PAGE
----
November 2, 2012 / 2:41 AM / 5 years ago

FOREX-Yen dangles near 4-month low, commodity currencies firm

TOKYO/SYDNEY, Nov 2 (Reuters) - The yen sagged to near a four month-low on Friday while commodity currencies held solid gains as investors bet on an upbeat U.S. payrolls report after private employers added jobs at the fastest pace in eight months.

The euro was under pressure after a Greek court ruled the country’s pension reform demanded by foreign lenders may be unconstitutional, raising concerns about Athens’ ability to implement austerity measures needed to secure bailout money.

U.S. payrolls processor Automatic Data Processing said private employers added 158,000 workers last month, bolstering hopes that a closely watched nonfarm payrolls report due 1230 GMT would also surprise on the upside.

That saw the yen come under broad pressure, and lit a fire under commodity currencies like the New Zealand dollar.

The greenback bought 80.25 yen, up about 0.2 percent from late U.S. levels, having powered to a high of 80.285, just shy of last week’s four-month high of 80.38.

A break of major resistance at 80.60-65, triple top marked between May and June as well as a 50 percent retracement of its decline from March to September, would be seen as a major bullish signal on charts.

The yen has its own grief as well as recent Japanese data and most corporate earning reports have been soft, and third-quarter gross domestic product, due on Nov. 11, is also likely to contract.

“The Japanese electronics industry is collapsing. Auto exports to China will be falling sharply. So Japanese exporters’ dollar selling will be dwindling... There’s no reason to be bullish on the yen,” said a trader at a Japanese brokerage.

The dollar’s near-term focus is firmly on U.S. jobs. A Reuters poll showed analysts expect a rise of 125,000 U.S. nonfarm payrolls in October. The unemployment rate is seen ticking up to 7.9 percent.

“More important will be the unemployment rate we think, and whether the sharp fall in September, from 8.1 percent to 7.8 percent, is reversed,” said Kiran Kowshik, strategist at BNP Paribas.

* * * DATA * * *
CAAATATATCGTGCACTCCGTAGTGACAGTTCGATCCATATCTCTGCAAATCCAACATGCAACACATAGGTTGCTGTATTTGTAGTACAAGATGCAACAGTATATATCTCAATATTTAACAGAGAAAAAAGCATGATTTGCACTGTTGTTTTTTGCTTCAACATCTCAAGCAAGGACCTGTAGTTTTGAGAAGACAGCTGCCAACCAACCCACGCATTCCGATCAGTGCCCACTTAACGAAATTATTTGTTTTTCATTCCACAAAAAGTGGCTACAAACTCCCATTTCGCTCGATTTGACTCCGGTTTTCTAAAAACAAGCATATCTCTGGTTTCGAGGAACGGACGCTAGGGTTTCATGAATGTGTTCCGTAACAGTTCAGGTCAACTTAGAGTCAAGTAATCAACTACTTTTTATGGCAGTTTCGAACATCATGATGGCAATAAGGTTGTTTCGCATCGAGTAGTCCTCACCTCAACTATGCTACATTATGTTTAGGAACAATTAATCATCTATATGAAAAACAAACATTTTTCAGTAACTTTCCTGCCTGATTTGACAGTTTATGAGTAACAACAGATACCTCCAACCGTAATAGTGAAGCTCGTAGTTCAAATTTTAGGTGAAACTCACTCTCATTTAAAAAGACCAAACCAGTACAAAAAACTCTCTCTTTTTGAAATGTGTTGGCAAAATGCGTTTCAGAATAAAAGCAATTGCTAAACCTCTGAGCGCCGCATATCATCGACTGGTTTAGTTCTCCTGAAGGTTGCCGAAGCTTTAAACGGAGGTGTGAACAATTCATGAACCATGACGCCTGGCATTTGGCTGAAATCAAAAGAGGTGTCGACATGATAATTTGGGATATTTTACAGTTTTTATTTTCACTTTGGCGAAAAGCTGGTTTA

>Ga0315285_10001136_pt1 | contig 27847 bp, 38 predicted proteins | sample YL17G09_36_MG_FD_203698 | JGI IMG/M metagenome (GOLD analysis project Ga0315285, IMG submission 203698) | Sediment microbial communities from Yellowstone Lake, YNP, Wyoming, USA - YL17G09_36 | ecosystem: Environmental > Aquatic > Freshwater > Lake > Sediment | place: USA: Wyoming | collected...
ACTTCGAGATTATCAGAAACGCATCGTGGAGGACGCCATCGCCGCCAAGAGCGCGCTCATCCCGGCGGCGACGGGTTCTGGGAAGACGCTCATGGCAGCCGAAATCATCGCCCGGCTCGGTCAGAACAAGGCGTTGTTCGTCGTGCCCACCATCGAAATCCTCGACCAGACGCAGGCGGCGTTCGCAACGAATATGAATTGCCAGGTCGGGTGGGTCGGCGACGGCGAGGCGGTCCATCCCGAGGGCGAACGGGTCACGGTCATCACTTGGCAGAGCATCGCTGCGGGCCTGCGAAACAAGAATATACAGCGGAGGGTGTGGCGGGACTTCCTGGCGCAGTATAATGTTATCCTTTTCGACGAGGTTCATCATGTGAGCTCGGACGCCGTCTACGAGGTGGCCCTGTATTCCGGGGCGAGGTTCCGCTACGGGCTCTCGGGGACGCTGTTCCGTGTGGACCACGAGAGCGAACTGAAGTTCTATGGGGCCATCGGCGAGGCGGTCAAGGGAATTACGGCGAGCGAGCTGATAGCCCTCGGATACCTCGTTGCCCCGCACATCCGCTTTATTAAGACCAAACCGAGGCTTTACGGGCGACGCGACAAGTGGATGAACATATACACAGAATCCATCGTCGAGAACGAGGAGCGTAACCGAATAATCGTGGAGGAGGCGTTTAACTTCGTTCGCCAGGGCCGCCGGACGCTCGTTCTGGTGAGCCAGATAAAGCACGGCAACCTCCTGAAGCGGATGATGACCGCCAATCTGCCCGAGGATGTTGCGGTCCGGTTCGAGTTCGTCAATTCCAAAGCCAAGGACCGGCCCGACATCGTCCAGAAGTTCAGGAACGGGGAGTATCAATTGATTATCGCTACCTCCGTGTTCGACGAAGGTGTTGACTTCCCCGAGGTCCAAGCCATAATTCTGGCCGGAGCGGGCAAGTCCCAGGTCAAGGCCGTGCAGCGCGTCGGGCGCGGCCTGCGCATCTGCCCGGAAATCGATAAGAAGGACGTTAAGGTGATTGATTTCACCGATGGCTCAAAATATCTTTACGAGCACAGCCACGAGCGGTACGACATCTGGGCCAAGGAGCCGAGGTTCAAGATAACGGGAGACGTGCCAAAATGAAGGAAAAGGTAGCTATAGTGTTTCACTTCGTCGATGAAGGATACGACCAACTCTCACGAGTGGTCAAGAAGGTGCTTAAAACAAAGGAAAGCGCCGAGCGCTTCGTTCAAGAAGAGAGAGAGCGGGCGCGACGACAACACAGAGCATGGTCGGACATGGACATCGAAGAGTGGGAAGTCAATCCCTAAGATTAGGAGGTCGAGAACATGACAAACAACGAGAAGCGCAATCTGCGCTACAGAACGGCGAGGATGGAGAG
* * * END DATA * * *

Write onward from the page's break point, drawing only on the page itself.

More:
“A print of 8.0 percent or above could weigh on USDJPY.”

Still, Kowshik said market reaction to the jobs data will probably lack conviction given the proximity of the Nov. 6 U.S. Presidential election and the Nov. 8 Chinese Congress that will usher in a new generation of leaders.


Commodity currencies were big winners, with the Australian dollar popping above $1.0400, flirting with the October peak of $1.0412. A break there would pave the way for a retest of the Sept. 28 high of $1.0474, then $1.0500.

Against the yen, it matched its August peak of 83.55 yen .

The New Zealand dollar performed solidly as well, rising to a one-month high of $0.8280.

They were helped by improvement in Chinese manufacturing data on Thursday, which raised hopes the worst may be over in China’s slowdown.

Other U.S. data out on Thursday, including a drop in new claims for jobless benefits and a sharp improvement in consumer confidence, also underpinned risk appetite, which helped U.S. stocks rise more than 1 percent.

Left out of the risk rally was the euro, which was undermined by fresh worries about Greece.

The Court of Auditors in Greece, which vets Greek laws before they are submitted to parliament, said measures such as increasing the retirement age by two years to 67 and cutting pensions by between 5 and 10 percent could be against the constitution.

The single currency slipped 0.1 percent in Asia to $1.2928 , and was down almost a full cent from this week’s high of $1.3021 ahead of a raft of manufacturing surveys from the likes of Germany, France and Italy later in the day.

It remained well within the $1.2800-3200 range seen since September.

0 : 0
  • narrow-browser-and-phone
  • medium-browser-and-portrait-tablet
  • landscape-tablet
  • medium-wide-browser
  • wide-browser-and-larger
  • medium-browser-and-landscape-tablet
  • medium-wide-browser-and-larger
  • above-phone
  • portrait-tablet-and-above
  • above-portrait-tablet
  • landscape-tablet-and-above
  • landscape-tablet-and-medium-wide-browser
  • portrait-tablet-and-below
  • landscape-tablet-and-below